If you don’t have a senior care or legal plan the addresses the issues the come with aging, we can help.  Our Senior Care Sherpas can help develop a senior care plan designed to meet your specific needs and recommend an Elder Law Attorney to draft legal documents in support of your plan.  Our Sherpas will help you prepare by reviewing your current situation to ensure you are prepared for the challenges that aging in place represents.  For more information fill out the contact form below and one of our Sherpas will reach out to set up your FREE consultation.

Next Post: When Putting Together A Senior Care Plan Don’t Forget The Legals

09- Jan2017
Posted By: Tony Fischer

How To Convince A Senior Its Time For Help

Imagine you have lived in the same place for over 20 years.  You are comfortable, all of your stuff is there and you have the freedom to do as you please.  Then some do-gooder comes along and tries to tell you what to do. That is how a senior feels when someone tries to come along and “help them” live in their own home.  If someone came to your house and told you how to live wouldn’t you feel the same way?

For the family member or caregiver it is easy to forget that when we go into a senior’s home we walking on someone else’s turf.  As family members we get wrapped up in accomplishing the task of care giving that we forget about the reason for being there in the first place; to help a senior stay in THEIR home safely.

This is why seniors are so reluctant to let family members and caregivers help them with day-to-day needs.  They feel like each time they accept help they are giving up a little bit of their independence.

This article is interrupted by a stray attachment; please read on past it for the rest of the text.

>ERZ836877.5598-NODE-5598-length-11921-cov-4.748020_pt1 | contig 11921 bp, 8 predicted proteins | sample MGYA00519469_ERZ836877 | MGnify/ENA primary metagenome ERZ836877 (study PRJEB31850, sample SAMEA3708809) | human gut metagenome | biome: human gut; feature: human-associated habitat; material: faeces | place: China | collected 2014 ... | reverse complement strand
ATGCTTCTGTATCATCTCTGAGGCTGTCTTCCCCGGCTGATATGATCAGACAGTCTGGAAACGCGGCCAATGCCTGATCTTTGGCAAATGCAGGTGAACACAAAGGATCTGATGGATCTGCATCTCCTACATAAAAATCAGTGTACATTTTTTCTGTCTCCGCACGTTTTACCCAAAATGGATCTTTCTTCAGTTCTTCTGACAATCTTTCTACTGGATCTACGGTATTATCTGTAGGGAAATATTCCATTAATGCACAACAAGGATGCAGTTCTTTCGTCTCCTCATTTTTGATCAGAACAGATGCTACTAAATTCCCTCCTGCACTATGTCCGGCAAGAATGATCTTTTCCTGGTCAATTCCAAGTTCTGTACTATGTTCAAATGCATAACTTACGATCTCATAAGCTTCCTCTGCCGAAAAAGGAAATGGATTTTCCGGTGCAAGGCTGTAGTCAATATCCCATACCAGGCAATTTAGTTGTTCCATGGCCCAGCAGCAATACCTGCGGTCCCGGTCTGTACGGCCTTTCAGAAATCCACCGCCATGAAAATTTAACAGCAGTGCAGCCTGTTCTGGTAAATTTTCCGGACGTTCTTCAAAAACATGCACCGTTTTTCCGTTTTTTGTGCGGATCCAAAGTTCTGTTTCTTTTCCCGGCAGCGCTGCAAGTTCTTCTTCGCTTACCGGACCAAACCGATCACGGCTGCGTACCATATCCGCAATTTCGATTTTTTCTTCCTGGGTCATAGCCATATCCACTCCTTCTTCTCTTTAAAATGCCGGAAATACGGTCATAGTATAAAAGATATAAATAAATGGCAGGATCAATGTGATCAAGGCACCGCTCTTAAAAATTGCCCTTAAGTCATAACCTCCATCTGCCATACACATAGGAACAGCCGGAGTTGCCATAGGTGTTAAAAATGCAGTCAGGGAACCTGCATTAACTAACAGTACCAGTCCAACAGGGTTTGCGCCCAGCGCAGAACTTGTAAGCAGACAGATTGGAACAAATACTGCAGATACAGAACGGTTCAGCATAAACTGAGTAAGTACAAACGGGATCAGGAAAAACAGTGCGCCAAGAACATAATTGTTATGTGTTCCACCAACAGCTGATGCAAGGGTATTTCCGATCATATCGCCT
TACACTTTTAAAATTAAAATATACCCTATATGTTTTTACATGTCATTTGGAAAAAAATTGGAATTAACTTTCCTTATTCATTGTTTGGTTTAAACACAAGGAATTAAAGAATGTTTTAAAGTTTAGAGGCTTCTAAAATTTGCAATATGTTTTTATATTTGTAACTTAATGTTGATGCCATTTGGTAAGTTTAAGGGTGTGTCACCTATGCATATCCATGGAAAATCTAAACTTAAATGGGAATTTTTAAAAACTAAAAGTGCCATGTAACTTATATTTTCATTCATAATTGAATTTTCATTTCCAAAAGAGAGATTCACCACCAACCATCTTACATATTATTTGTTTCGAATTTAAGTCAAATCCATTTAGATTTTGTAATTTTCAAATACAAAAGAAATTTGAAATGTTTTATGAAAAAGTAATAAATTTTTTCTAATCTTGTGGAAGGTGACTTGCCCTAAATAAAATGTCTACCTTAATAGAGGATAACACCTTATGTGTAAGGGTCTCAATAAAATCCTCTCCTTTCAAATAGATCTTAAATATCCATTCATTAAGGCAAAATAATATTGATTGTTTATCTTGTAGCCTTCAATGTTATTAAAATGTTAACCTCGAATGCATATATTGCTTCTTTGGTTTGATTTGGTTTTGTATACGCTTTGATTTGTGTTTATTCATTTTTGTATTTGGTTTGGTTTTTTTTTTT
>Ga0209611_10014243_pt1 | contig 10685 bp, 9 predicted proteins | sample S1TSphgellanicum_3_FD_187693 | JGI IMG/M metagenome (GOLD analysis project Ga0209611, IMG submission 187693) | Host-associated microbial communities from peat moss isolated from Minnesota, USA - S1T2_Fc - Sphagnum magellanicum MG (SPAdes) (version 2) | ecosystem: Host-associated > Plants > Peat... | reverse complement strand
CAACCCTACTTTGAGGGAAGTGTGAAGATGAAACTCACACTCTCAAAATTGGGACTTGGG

So how do we convince an independent minded senior that it is time for a little help? Here are some tips


Just because you can clearly see that a senior needs help doesn’t mean they see it the same way.  Remember to them this is a battle for their independence. If you are going to help them, they will have to be in charge.

We do this by using an Elder-Centered Approach.  Ask the senior how they want to live their life everyday then talk about the challenges to living that life. By taking this approach, you are more likely to get them to accept help on their terms.


There may come a time when you will have to hire a caregiver to come into a senior’s home.  Home Care is very helpful but very invasive. To help take the fear out of having a stranger come into your seniors home conduct interviews of caregivers or care giving companies with the senior present.

That way the elder family member can learn more about the service being provided and ask questions of the company prior to them starting.  This puts the senior at the center of the decision on which caregiver to hire.


For a senior, it is difficult enough to accept care but even more difficult to get things started.  Remember the senior is facing the loss of some of their independence and that would be emotionally draining to anyone.

The entire process of accepting care is overwhelming. Rushing through it and you risk the chance the senior will dig in and grind everything to halt. Although your time is important, your timeline for getting things done could overwhelm the senior you are trying to help.

Take your time and explain every step of the process.  Try to focus on the task at hand before moving to far ahead in your plan. This will help the senior feel more in control of the situation.

Have patience and empathy for your senior and you will have success getting them the help they need to stay safe in their own home.